Day 175 (of 187) do
graphic novels comics still need defending?
Recently came across a vent about a tweet that repeat d a teachers request that over summer vacation that reading be guided because otherwise kids will just waste their time reading fantasy and comics.
Part of me hopes this was a jest (twitter really needs to enable comic sans as a sarcasm font…. #comicsansasasarcasmfont
Part of me worries that comics are still seen as a waste of time. I’ll admit that in university I got a subscription to The Province newspaper in part because of its sports section, but the deciding factor between it and The Vancouver Sun (also good sports writers) was that it had The Far Side AND Calvin & Hobbes. The original tweets of social commentary (to which I still have some Outland strips -between Bloom County & Opus in the Berkeley Breathed collection- cut out hiding here and there). Because even “the newsies” and the drug store comics had commentaries and lessons to learn about society.
Tony Stark had marital issues and a significant alcohol problem. Many of my friends could relate. The hate the X-Men received (x-people as corrected by Deadpool) reflected the hate that the LGBTQ community faced. The struggles of Peter Parker (while in high school)….mirrored many every day angst, all with the escapism of super powers, super villains and hopeless causes being overcome.
My own addiction was towards the works of Carl Barks who opened new worlds with the research he did (with big thanks to National Geographic) in the worlds of Donald Duck and Uncle Scrooge. But the ‘Nam showed the odyssey too many young Americans (including my uncle) went through and came back…different than how they went. Groom the Wanderer was needed comic relief (literally) with the manic illustrations of MAD illustrator Sergio Aragonnes showing that passions can be followed and even earn a paycheque.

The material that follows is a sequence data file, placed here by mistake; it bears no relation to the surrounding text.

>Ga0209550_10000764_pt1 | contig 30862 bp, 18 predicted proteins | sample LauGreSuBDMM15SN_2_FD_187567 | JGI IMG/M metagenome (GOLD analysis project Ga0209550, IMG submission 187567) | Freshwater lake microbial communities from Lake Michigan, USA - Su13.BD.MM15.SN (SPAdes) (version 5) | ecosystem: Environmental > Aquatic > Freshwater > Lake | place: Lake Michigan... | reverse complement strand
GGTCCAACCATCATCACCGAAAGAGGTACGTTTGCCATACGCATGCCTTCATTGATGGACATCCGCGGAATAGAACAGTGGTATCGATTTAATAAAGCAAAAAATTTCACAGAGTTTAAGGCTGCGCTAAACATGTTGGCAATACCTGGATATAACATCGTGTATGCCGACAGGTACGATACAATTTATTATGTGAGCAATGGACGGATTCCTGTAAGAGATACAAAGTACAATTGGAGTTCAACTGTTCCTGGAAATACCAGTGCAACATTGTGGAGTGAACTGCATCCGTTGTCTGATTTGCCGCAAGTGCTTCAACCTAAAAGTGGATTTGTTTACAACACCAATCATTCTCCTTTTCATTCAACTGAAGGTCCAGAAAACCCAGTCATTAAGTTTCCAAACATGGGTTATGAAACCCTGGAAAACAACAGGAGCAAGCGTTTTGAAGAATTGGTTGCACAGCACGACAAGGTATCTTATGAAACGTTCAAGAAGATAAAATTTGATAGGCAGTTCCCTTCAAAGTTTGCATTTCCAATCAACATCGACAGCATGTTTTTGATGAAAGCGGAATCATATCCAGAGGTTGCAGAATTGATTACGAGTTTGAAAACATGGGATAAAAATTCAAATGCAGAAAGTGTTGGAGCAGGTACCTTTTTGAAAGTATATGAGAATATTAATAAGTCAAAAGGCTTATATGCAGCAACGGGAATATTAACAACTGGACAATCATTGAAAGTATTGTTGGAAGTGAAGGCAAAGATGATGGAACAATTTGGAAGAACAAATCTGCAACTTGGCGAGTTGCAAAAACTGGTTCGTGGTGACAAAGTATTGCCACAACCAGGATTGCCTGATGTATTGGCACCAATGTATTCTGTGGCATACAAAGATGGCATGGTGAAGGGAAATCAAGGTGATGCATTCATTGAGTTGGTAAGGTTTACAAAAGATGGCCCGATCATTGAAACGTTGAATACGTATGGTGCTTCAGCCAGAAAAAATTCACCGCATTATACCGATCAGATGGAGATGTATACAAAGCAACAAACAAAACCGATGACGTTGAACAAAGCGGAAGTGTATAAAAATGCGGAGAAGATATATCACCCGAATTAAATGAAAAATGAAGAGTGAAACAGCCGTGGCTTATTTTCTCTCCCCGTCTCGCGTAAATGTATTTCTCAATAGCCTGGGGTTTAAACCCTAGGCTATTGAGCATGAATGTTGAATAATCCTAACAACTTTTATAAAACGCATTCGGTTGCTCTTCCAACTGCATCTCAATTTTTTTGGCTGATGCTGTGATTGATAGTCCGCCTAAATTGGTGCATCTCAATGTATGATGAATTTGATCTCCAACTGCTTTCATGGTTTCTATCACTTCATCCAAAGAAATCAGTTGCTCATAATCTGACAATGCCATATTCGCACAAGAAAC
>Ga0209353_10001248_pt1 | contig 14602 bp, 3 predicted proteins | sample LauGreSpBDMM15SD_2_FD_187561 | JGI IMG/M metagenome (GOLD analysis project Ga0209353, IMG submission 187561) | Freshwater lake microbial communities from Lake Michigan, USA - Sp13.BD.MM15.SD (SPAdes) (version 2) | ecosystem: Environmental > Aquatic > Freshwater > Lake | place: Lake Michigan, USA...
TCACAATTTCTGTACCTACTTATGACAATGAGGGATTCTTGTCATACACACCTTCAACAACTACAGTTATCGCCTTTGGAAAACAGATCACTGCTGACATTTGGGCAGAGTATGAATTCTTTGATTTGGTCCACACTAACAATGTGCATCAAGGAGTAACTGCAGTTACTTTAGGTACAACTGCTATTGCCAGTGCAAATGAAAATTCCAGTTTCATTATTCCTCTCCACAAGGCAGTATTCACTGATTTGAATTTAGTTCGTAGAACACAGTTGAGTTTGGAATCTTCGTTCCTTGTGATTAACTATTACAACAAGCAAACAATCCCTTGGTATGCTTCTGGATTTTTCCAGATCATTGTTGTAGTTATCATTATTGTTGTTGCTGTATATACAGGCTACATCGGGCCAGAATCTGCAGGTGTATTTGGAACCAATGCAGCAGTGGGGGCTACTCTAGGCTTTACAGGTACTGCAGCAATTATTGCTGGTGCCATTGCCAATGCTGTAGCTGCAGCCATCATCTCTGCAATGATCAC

These comics led me into bigger readings. References to historical and mythological events led me into my double major of English literature and History. Comics surged my passion. I was the caricature of the kid with a flashlight reading one more book. They led me to Terry Brooks and David Eddings whole fantasy tomes likewise had me reading “one more chapter” until I reached the end of that chapter and had to push on, damn what the alarm clock said!
These pushed me into enjoying reading enough that I am one of those people who when faced with a list of the best 100 books of… (all time, 20th C, etc) have a lot more checked off than not.
But I’ll admit something happened. I kept reading education books but I wasn’t staying current with some “must reads”. When I worked at Chapters while finishing my education degree, I had a handle on the top 10s and had recent recommendations from darn near all sections (there are some that I roll my eyes at, but I do know some people who have read more pages of Harlequin than some English professors have of all other books combined! There’s a reason they are published: they sell…people read them. But do we value those books when students are picking books to read? Do we celebrate those readers? Or do we bug and shame them. My bias: a page read is better than 100 pages skimmed.
And if we follow a “gradual guided release of responsibility” model, comics are helpful. They help readers connect plots and dialogues with “pictures in their head”. There was a reason so many hated the Harry Potter movies (though they all saw them a time or ten)… the characters weren’t quite what we imagined (they could never be – except for Alan Rickmans Snape – that felt pretty perfect) and that’s what leads to great follow ups to reading: the discussions.
And comic readers are great at followup discussions. Did you read the single shot of Donatello? Is Jack Kirby the best (at the time)?
Is Frank Miller’s Dark Knight the best, or The Watchmen? Or what can we learn from the classics (racism and sexism are on full display in “the golden age”)?
I still stop in at small comic shops and spend a couple bucks. I need to cycle through my own collection now that I am getting older – cull the collection and keep the great ones and share the “others”.
And if reading comics is wasting time….I’m happy to model the way and I’ll be running through a series of “what is Mr Landy reading” images of some comics I’ll flip through during these busy days. Because comic reading can also be very good for self regulation! (Well, most comics – some are gloriously intense – aka the walking dead…) but don’t tell people what to read, celebrate that they are reading, whatever they are reading!